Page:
Ginger Geyer’s conceptual works in porcelain remind us that art, at root, is fundamentally about play. Play in the deepest sense. Play as fun, mischief, and the free exercise of the imagination. But like all the best forms of play, Geyer’s work has plenty of rules. In her case, they involve the limitations and demands of a difficult medium—porcelain. Combining both ordinary objects and classic works from the repertoire of Western art, Geyer’s pieces stimulate our minds and yet at the same time they leap directly over our linear mental processes. Just when one of these creations is tempting you to think out the allusions and theological implications, they sneak in under your emotional radar, evoking what T.S. Eliot called “memory and desire.” But if you’re ever tempted to think Geyer’s just a Texas trickster, keep in mind one final thing about play—and that’s that, as any child knows, play is always a serious business.

Some of Geyer’s work is featured in Image issue 33.


Ginger Geyer’s glazed porcelain sculpture has been exhibited in the Center for Art & Religion at Wesley Theological Seminary in Washington, D.C, and in diverse museum, seminary and gallery settings. She currently is exhibiting with Jim Janknegt at the Nancy Scanlan Gallery at St. Stephen’s Episcopal School in Austin. In Austin she was represented by LyonsMatrix Gallery, and shows regularly at Cidnee Patrick (formerly Edith Baker Gallery) in Dallas. Her next large exhibition in Dallas, with Pamela Nelson, is slated for September 2003. The sculptures and stories have recently been published in Image, The Christian Century, and An extensive look at her art and stories can be found at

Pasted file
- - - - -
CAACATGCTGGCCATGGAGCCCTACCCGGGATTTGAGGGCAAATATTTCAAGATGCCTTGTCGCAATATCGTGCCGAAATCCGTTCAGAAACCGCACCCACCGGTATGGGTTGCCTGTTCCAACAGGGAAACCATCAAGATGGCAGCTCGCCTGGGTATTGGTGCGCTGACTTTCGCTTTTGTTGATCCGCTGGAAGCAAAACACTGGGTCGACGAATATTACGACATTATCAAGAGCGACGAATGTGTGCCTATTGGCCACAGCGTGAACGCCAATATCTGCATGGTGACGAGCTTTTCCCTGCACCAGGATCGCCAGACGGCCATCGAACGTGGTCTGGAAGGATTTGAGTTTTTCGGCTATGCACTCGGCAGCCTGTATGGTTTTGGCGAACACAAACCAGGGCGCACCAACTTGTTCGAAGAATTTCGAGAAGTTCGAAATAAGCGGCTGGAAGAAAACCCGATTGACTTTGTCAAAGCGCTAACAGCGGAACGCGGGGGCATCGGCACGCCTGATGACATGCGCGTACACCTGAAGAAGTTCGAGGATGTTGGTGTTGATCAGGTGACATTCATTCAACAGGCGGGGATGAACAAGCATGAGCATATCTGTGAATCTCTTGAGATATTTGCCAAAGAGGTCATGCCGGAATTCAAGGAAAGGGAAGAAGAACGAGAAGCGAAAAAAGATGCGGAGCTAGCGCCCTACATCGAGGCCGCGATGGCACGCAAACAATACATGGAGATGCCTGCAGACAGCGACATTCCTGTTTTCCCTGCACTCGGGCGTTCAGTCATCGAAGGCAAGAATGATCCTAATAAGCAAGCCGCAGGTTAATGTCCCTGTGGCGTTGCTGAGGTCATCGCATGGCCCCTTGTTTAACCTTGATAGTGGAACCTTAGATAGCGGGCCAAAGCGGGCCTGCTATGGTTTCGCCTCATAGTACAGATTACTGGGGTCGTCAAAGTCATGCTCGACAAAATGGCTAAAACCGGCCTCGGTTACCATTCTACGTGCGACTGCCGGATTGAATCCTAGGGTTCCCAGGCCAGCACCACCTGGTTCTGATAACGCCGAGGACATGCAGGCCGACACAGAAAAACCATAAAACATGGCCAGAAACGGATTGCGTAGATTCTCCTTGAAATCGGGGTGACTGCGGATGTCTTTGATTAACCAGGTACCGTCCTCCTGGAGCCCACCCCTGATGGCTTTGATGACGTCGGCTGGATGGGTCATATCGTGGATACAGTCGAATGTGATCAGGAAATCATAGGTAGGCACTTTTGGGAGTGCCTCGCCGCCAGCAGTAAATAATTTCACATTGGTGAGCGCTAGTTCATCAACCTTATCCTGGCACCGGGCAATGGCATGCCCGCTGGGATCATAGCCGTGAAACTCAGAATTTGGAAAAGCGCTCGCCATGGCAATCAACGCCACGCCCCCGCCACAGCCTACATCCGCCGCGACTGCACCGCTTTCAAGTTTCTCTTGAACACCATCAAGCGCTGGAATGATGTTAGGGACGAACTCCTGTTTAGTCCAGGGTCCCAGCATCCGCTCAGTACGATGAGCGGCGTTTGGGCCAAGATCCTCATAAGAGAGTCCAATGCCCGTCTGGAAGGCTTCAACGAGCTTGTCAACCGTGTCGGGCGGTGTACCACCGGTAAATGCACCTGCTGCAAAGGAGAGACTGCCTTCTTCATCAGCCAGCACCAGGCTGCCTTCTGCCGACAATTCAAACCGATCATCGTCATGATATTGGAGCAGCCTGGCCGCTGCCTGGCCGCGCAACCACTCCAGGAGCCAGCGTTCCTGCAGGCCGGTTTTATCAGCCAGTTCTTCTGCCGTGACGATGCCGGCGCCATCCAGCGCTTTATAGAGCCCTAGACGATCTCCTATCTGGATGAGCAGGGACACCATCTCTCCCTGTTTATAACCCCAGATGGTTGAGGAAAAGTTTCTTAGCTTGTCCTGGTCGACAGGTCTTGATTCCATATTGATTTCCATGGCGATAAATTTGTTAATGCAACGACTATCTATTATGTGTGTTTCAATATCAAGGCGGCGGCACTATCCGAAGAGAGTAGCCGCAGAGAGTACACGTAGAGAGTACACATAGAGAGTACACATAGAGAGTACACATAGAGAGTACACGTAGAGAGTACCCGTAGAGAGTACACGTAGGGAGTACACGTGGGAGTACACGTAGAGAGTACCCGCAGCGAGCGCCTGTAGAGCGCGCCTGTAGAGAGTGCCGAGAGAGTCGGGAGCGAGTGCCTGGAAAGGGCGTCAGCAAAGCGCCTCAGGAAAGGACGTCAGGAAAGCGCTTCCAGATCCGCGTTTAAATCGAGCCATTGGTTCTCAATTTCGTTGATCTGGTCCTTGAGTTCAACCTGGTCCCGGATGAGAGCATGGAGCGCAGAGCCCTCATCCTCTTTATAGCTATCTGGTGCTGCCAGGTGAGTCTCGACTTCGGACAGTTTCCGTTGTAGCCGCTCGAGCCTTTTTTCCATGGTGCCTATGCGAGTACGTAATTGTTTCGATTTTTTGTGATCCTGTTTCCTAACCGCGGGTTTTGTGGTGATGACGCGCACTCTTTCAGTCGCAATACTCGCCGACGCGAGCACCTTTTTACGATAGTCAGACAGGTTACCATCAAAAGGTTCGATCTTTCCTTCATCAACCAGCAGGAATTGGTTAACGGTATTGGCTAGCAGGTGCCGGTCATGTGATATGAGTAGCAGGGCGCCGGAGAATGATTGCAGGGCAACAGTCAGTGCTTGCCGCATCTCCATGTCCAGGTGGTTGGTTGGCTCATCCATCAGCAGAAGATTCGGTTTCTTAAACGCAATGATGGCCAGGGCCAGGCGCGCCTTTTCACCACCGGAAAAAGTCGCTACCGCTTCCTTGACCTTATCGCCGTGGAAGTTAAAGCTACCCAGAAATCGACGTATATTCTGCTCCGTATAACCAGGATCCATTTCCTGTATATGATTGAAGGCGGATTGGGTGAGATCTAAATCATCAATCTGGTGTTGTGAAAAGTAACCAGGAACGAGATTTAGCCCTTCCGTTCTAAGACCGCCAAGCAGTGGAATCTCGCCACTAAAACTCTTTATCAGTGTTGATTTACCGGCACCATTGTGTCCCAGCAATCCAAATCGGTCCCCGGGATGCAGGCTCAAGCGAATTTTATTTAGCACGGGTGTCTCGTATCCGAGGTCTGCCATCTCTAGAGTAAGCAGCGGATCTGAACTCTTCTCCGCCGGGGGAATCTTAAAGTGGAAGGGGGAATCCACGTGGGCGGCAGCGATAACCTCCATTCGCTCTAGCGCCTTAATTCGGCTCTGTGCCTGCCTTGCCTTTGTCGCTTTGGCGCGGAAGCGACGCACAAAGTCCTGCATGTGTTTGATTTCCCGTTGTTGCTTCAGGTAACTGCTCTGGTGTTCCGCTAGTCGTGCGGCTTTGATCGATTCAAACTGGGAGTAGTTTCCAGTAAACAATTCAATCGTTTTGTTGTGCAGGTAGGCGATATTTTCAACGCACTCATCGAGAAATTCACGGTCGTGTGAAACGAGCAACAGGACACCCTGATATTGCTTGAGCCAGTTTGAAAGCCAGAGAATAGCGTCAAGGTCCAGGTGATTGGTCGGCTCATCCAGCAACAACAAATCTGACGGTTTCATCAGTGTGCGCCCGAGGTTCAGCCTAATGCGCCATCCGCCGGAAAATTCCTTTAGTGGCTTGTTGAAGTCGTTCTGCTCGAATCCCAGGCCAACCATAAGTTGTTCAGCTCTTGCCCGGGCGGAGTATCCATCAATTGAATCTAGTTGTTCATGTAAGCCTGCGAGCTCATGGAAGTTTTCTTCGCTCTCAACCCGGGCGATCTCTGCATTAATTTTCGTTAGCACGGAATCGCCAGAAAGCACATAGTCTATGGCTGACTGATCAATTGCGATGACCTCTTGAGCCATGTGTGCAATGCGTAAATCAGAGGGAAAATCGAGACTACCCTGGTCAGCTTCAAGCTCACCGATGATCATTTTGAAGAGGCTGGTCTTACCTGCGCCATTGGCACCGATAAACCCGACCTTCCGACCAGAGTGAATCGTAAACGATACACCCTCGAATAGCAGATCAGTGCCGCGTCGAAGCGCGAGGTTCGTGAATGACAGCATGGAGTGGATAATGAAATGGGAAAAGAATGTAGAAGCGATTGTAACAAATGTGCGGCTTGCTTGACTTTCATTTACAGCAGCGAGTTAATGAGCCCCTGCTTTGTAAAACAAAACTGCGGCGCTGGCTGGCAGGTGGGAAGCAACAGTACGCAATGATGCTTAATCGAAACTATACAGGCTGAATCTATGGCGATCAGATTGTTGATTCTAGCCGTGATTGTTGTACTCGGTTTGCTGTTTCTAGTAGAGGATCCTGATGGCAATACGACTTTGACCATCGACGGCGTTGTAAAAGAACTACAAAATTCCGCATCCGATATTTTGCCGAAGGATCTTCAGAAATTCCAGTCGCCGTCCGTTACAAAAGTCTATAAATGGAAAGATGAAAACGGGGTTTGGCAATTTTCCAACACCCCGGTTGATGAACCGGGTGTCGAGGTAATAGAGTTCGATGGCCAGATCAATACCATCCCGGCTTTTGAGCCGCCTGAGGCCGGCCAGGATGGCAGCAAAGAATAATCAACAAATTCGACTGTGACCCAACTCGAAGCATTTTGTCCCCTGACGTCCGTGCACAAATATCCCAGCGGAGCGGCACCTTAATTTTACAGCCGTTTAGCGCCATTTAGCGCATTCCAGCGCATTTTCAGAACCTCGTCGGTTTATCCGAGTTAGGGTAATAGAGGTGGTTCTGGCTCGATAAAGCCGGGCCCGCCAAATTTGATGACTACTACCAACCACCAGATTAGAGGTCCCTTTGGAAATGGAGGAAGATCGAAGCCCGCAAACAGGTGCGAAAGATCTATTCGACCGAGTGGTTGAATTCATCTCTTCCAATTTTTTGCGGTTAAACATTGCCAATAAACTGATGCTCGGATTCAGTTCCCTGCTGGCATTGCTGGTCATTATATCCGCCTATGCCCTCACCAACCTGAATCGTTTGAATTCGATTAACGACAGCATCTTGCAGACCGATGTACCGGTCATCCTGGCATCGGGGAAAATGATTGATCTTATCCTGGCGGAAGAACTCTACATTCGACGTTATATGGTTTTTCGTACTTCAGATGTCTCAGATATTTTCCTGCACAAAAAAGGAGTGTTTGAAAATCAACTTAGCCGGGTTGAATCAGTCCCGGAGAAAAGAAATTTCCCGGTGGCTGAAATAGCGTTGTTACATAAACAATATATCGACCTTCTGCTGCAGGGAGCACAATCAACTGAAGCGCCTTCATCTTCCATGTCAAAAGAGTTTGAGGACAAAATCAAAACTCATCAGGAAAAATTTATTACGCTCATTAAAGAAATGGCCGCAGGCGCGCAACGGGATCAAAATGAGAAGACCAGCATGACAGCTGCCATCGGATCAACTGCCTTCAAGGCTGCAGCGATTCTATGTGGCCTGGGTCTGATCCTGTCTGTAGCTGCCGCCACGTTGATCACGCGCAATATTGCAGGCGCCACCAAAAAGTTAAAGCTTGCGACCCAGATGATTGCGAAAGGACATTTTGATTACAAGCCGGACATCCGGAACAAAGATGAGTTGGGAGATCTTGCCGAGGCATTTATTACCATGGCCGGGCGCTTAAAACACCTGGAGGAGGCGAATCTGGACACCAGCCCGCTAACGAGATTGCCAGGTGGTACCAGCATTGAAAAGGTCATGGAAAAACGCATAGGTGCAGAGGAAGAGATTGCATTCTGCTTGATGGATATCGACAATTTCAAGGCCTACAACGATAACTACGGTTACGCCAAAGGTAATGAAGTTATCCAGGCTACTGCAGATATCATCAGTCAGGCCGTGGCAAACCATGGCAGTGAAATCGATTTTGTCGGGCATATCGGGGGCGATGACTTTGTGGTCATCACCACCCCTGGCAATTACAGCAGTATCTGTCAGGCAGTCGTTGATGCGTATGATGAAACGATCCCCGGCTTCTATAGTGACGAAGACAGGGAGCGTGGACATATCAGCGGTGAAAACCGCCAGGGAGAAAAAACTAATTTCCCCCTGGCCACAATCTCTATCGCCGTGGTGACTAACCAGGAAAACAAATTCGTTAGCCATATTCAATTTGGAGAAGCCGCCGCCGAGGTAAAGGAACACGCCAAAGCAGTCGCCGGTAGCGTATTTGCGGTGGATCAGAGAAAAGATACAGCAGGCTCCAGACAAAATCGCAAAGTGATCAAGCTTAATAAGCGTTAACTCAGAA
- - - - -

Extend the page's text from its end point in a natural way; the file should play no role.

Current Projects
March 2003

“Oranges are better than apples for juggling because they don’t make such a mess when I drop them. An orange that has just landed is an exhibition in Austin, the first I’ve had at home in a few years. An orange that seems to be perpetually up in the air is my website, It is a thin disguise for a book I still hope to do. There may be a smushy apple on the floor when a story I’ve just written gets put into print by Image. Smushy, because the story might embarrass some people I love. It reveals the elephant in the room, a theme that prophetic art must struggle with in its dig for hope.”

“Lately I’m intrigued with the entanglement of Christian triumphalism, sewing machines, pop images of Jesus, war, cigars, nonviolence, tool kits, the classical vices and virtues, linen placemats, stories of grace in the Old Testament, beauty, and a recent family tragedy. All of these are mating and budding out into stories and poems and sculptures. Theological insights will arise out of the ferment, hopefully without choking the final aesthetic form.”
“Which brings me to the growing edge in my work: supplanting preachiness with evocativeness. Wrangling words makes this need more apparent. A sculptural approach to writing interests me, and I intend to focus on learning the craft of poetry and short story.”

“My acute challenge, thanks to a big, fat birthday, is to focus my time and energy. I need to explore grant opportunities, exhibitions, enlarged studio space, and the business end of art. But I don’t want to become so goal oriented that I lose the flexibility to go off on rabbit trails. That is where I find small observations that hook onto the bigger framework of my support system. Through obsessive indexing of ideas, unexpected connections arise that provide the best fodder for my art. It is more like an entwined grapevine than singular fruits. I think I’d really rather pluck the fruits than juggle them…”

cold call

Cold Call. Glazed porcelain with white gold and acrylic. 14 1/2″ x 17″ x 15 1/2″ installed. 2015.


Give Us Bread But Give Us Roses. Glazed Limoges porcelain. 5 1/4" x 16" x 10 1/2 ". 2013.

Give Us Bread But Give Us Roses. Glazed Limoges porcelain.
5 1/4″ x 16″ x 10 1/2 “. 2013.

Head in the Clouds. Glazed porcelain with acrylic. 12” H x 30” x 12” installed. 2013.

Head in the Clouds. Glazed porcelain with acrylic. 12” H x 30” x 12” installed. 2013.

The Image archive is supported in part by an award from the National Endowment for the Arts.

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